Medieval Pancakes: Pancakes with Almond Milk and Rose Water Boysenberry Compote

Saturday, August 18, 2012

I usually do the almond milk during Lent when dairy's off the table. However, we love it so much we've incorporated it into daily living! Coupled with my newly discovered soy allergy (sigh), boxed pancakes for quick weekend breakfasts are no longer an option. Bye bye Bisquick, hello homemade p-cakes!

Does it take longer? Slightly. Honestly homemade pancakes takes about 2 minutes longer than the box mix version and frankly do taste better and more "authentic." But that's another blog. Here today I made pancakes using almond milk, an ingredient often used by medieval Europeans especially during the Lenten season before Easter, and rose water -- a simple water syrup flavored with rose petals for a sweet and exotic fragrance. I use rose water mostly in middle eastern foods and desserts I make, but I decided to extend it out to the boysenberry fruit topping I made for these pancakes one Sunday. The result? Intoxicating amazingness -- bold acid flavor from the berries, a gorgeous deep red color, and the exotic aroma of rose water and cinnamon to top the tender pancakes.

If you're looking for a way to spruce up your usual pancakes, or serve a more interesting breakfast for guests, this is certainly the recipe for you!

Pancakes with Almond Milk and Rose Water Boysenberry Compote
for the pancakes:
1 1/2 cups all-purpose flour
3 1/2 tsp baking powder
small pinch of finely ground salt
larger pinch of sugar
1 1/4 cups almond milk (can substitute regular milk, but almond tastes better!)
1 egg
 butter for greasing

for the boysenberry compote:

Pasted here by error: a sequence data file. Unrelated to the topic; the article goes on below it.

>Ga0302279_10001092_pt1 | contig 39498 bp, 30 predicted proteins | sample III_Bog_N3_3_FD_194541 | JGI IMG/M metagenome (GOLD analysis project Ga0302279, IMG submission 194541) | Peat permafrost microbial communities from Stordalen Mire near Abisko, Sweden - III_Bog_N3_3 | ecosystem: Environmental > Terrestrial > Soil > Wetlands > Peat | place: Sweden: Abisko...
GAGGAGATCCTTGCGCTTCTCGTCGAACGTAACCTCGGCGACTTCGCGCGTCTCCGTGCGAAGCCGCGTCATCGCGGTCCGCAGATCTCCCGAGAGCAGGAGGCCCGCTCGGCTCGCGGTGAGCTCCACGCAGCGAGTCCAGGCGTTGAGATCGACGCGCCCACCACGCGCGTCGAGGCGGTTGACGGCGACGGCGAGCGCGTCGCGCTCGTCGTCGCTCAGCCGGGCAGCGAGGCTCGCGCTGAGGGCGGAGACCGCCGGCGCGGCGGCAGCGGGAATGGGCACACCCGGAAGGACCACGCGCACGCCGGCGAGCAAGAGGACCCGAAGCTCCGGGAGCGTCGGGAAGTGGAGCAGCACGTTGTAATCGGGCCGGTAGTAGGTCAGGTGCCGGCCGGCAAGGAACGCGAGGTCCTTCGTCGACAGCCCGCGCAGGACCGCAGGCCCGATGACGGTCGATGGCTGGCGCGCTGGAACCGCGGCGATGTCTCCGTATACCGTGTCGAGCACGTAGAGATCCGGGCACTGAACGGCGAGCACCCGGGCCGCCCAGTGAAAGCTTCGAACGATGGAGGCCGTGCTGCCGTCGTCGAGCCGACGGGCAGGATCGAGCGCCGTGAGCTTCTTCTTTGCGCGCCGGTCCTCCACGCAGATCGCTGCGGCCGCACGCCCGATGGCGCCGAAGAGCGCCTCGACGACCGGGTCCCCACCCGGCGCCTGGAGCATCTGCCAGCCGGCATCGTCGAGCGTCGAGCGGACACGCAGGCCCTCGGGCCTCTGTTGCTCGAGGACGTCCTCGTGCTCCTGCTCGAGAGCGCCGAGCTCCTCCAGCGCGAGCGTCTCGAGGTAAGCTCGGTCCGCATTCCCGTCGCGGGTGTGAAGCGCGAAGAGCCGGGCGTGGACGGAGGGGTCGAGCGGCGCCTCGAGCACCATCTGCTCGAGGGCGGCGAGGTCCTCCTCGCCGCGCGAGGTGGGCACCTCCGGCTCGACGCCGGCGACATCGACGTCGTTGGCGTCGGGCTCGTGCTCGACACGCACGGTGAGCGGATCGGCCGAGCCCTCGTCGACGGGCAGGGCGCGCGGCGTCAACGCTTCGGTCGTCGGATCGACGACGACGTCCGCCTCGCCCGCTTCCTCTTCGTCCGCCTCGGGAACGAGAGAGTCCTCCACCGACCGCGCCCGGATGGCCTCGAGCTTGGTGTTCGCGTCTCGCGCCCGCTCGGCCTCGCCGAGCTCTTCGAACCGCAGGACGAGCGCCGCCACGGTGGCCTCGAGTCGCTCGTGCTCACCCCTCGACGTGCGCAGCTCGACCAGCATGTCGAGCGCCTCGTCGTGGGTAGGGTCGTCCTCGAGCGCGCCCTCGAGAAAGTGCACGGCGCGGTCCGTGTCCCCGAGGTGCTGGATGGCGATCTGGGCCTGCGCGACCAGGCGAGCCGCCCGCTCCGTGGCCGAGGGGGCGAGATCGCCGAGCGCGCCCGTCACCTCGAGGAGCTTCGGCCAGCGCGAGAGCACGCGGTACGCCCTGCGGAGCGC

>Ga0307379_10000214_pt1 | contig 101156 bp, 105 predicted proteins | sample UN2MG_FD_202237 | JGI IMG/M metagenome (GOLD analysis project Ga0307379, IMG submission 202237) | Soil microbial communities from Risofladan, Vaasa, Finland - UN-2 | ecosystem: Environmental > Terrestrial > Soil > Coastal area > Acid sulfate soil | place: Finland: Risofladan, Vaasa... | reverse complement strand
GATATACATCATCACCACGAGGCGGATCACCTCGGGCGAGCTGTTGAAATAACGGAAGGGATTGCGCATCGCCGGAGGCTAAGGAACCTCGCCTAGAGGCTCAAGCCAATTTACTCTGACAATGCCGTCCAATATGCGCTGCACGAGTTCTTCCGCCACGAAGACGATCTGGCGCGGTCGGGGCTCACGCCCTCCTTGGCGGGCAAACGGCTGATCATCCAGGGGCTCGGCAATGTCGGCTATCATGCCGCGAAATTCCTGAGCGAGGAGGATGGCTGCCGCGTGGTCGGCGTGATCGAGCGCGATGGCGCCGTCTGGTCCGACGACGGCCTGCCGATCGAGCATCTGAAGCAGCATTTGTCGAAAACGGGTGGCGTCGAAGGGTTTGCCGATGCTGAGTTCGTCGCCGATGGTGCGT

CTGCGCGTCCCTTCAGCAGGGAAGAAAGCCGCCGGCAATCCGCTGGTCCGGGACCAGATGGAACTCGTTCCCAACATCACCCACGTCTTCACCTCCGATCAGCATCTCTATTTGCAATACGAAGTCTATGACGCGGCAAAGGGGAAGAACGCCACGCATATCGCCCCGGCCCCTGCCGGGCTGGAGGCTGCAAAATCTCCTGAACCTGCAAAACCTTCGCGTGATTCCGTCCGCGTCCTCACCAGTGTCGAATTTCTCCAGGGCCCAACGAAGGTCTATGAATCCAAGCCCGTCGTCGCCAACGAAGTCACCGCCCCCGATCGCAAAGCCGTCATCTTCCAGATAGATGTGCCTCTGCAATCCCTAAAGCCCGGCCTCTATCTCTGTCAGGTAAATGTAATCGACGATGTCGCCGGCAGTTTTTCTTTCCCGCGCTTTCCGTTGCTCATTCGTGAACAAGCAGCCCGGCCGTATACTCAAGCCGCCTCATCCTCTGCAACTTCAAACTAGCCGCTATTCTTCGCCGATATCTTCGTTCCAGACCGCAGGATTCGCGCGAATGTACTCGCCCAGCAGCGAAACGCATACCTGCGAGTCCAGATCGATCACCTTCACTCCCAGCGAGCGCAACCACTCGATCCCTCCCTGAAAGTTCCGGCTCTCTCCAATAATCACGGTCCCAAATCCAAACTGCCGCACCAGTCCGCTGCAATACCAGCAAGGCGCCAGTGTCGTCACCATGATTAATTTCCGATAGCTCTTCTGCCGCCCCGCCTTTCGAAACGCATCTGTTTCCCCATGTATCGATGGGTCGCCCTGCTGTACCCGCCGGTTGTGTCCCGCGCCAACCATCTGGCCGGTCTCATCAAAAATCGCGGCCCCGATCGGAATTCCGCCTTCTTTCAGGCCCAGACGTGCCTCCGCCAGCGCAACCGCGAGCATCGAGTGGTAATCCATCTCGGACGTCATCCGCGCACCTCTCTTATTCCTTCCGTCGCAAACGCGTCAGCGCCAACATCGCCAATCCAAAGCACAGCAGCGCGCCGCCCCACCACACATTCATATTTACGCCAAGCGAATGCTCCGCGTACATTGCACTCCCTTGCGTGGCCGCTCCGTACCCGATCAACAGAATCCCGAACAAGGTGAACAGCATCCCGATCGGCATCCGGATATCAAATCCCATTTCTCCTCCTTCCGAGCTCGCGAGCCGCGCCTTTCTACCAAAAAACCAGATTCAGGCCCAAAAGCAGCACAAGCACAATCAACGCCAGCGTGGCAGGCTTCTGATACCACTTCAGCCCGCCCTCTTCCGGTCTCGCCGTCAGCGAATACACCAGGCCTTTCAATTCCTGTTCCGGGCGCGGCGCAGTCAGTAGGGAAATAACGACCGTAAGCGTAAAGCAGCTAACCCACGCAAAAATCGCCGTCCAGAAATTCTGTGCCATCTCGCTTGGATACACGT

1 pint fresh boysenberries (can substitute with blackberries if needed)
1 Tbsp sugar
1 Tbsp rose water
1 cinnamon stick
1 cube crystalized ginger

Make the compote first. Place the berries, sugar, rose water, cinnamon and ginger in a small saucepan and bring to a boil. Gently use a wooden spoon to mash the berries up, helping to release their juices. (If using other berries like boysenberries or blueberries instead, you may need to add a small splash of water as well to help create the sauce; boysenberries have a lot of moisture to them and will release this on their own so no need to add the extra water) Reduce heat to low and let simmer, stirring occasionally, for about 10 minutes so spices can infuse into the fruit. When done, taste and add more sugar to taste if needed (I like it a bit on the tart side myself), then let stand to cool while you make your pancakes.

Whisk together the flour, baking powder, salt, sugar, milk and egg in a mixing bowl.

Preheat your griddle pan to 350 degrees (or your nonstick frying pan if using to hot but not smoking), and use some of the butter to grease the pan. Spoon out desired sized pancakes from the batter, and cook on that side until bubbles form on the top. Using a sturdy spatula, gently pick up the pancake and flip it over to cook the other side. Serve stacked with the fruit compote spooned right on top.

*This recipe makes about 8 traditional-sized pancakes, or 10-12 smaller ones.

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